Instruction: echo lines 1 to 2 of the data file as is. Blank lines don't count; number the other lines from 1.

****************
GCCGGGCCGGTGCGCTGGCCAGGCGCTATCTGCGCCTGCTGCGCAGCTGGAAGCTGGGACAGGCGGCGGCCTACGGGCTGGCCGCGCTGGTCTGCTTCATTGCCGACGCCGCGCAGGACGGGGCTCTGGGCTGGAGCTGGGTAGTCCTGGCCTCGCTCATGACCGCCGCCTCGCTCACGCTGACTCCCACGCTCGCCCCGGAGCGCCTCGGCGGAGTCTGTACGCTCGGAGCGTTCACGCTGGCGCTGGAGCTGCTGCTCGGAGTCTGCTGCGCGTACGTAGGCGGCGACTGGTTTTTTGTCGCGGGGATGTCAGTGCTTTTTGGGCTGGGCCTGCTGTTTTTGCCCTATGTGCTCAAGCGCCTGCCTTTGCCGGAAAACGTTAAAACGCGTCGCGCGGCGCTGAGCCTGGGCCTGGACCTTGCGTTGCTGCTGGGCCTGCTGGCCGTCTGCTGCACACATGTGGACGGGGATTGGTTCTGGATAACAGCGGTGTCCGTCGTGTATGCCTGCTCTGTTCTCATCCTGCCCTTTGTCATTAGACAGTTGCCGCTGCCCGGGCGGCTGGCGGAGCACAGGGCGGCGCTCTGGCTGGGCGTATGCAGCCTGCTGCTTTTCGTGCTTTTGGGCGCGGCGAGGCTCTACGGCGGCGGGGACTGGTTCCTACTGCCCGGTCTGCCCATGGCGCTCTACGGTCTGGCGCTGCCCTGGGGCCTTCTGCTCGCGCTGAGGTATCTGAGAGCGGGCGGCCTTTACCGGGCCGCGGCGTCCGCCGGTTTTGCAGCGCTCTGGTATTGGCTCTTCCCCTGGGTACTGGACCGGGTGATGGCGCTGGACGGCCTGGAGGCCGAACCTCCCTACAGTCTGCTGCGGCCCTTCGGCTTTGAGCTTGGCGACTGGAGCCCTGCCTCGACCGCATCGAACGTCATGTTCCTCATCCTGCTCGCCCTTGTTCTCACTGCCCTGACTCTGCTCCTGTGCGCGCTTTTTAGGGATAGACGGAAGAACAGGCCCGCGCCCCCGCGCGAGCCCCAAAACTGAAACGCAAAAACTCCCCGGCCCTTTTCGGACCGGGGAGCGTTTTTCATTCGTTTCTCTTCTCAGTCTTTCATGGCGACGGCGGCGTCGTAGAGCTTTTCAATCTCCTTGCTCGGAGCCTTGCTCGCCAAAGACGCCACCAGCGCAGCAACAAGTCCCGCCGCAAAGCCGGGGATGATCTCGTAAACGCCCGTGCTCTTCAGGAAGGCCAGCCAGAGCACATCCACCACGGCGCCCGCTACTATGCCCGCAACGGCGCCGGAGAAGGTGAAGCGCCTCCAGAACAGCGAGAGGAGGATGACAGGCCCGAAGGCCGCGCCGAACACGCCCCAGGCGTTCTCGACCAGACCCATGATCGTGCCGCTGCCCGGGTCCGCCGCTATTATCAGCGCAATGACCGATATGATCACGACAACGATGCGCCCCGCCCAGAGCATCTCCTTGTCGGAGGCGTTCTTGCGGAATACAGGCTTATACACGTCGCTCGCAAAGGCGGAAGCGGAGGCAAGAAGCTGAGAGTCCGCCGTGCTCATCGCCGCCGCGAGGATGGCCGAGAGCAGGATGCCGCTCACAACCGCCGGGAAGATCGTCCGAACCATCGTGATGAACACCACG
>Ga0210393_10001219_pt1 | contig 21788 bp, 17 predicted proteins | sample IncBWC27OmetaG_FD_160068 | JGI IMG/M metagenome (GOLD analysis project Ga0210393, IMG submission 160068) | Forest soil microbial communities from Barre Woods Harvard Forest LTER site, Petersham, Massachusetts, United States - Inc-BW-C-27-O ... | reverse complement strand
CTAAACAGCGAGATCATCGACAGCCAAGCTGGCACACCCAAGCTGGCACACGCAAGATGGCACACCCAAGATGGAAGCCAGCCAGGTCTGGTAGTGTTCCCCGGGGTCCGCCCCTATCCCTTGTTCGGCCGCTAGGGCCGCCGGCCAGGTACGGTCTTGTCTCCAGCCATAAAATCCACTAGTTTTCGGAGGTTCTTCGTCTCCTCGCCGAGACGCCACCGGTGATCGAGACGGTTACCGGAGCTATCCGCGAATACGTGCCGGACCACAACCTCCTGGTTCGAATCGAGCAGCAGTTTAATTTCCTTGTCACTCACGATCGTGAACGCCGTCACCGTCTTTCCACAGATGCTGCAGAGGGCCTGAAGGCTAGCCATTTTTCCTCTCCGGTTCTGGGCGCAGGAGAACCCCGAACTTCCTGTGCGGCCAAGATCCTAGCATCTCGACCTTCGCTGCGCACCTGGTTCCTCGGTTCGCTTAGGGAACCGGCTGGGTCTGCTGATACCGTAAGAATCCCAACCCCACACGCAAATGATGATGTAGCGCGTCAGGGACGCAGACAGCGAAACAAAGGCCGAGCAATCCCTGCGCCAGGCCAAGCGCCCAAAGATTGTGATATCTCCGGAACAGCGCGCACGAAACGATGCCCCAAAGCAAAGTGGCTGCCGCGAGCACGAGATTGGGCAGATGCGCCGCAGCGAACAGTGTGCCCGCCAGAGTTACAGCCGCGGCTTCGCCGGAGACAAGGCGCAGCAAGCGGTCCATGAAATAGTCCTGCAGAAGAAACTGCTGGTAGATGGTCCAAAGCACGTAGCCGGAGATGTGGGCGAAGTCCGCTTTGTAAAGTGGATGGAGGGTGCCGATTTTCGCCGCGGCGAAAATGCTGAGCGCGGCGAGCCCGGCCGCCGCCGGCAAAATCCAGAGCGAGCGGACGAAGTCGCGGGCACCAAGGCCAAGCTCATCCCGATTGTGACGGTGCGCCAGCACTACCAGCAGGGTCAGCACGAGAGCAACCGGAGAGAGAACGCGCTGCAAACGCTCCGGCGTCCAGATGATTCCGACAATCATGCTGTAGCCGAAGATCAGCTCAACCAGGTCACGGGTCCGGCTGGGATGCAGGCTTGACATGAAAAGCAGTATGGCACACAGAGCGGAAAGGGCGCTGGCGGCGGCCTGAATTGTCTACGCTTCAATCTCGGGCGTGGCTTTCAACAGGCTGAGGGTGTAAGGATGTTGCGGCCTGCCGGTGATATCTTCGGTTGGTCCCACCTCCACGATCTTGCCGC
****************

GCCGGGCCGGTGCGCTGGCCAGGCGCTATCTGCGCCTGCTGCGCAGCTGGAAGCTGGGACAGGCGGCGGCCTACGGGCTGGCCGCGCTGGTCTGCTTCATTGCCGACGCCGCGCAGGACGGGGCTCTGGGCTGGAGCTGGGTAGTCCTGGCCTCGCTCATGACCGCCGCCTCGCTCACGCTGACTCCCACGCTCGCCCCGGAGCGCCTCGGCGGAGTCTGTACGCTCGGAGCGTTCACGCTGGCGCTGGAGCTGCTGCTCGGAGTCTGCTGCGCGTACGTAGGCGGCGACTGGTTTTTTGTCGCGGGGATGTCAGTGCTTTTTGGGCTGGGCCTGCTGTTTTTGCCCTATGTGCTCAAGCGCCTGCCTTTGCCGGAAAACGTTAAAACGCGTCGCGCGGCGCTGAGCCTGGGCCTGGACCTTGCGTTGCTGCTGGGCCTGCTGGCCGTCTGCTGCACACATGTGGACGGGGATTGGTTCTGGATAACAGCGGTGTCCGTCGTGTATGCCTGCTCTGTTCTCATCCTGCCCTTTGTCATTAGACAGTTGCCGCTGCCCGGGCGGCTGGCGGAGCACAGGGCGGCGCTCTGGCTGGGCGTATGCAGCCTGCTGCTTTTCGTGCTTTTGGGCGCGGCGAGGCTCTACGGCGGCGGGGACTGGTTCCTACTGCCCGGTCTGCCCATGGCGCTCTACGGTCTGGCGCTGCCCTGGGGCCTTCTGCTCGCGCTGAGGTATCTGAGAGCGGGCGGCCTTTACCGGGCCGCGGCGTCCGCCGGTTTTGCAGCGCTCTGGTATTGGCTCTTCCCCTGGGTACTGGACCGGGTGATGGCGCTGGACGGCCTGGAGGCCGAACCTCCCTACAGTCTGCTGCGGCCCTTCGGCTTTGAGCTTGGCGACTGGAGCCCTGCCTCGACCGCATCGAACGTCATGTTCCTCATCCTGCTCGCCCTTGTTCTCACTGCCCTGACTCTGCTCCTGTGCGCGCTTTTTAGGGATAGACGGAAGAACAGGCCCGCGCCCCCGCGCGAGCCCCAAAACTGAAACGCAAAAACTCCCCGGCCCTTTTCGGACCGGGGAGCGTTTTTCATTCGTTTCTCTTCTCAGTCTTTCATGGCGACGGCGGCGTCGTAGAGCTTTTCAATCTCCTTGCTCGGAGCCTTGCTCGCCAAAGACGCCACCAGCGCAGCAACAAGTCCCGCCGCAAAGCCGGGGATGATCTCGTAAACGCCCGTGCTCTTCAGGAAGGCCAGCCAGAGCACATCCACCACGGCGCCCGCTACTATGCCCGCAACGGCGCCGGAGAAGGTGAAGCGCCTCCAGAACAGCGAGAGGAGGATGACAGGCCCGAAGGCCGCGCCGAACACGCCCCAGGCGTTCTCGACCAGACCCATGATCGTGCCGCTGCCCGGGTCCGCCGCTATTATCAGCGCAATGACCGATATGATCACGACAACGATGCGCCCCGCCCAGAGCATCTCCTTGTCGGAGGCGTTCTTGCGGAATACAGGCTTATACACGTCGCTCGCAAAGGCGGAAGCGGAGGCAAGAAGCTGAGAGTCCGCCGTGCTCATCGCCGCCGCGAGGATGGCCGAGAGCAGGATGCCGCTCACAACCGCCGGGAAGATCGTCCGAACCATCGTGATGAACACCACG
>Ga0210393_10001219_pt1 | contig 21788 bp, 17 predicted proteins | sample IncBWC27OmetaG_FD_160068 | JGI IMG/M metagenome (GOLD analysis project Ga0210393, IMG submission 160068) | Forest soil microbial communities from Barre Woods Harvard Forest LTER site, Petersham, Massachusetts, United States - Inc-BW-C-27-O ... | reverse complement strand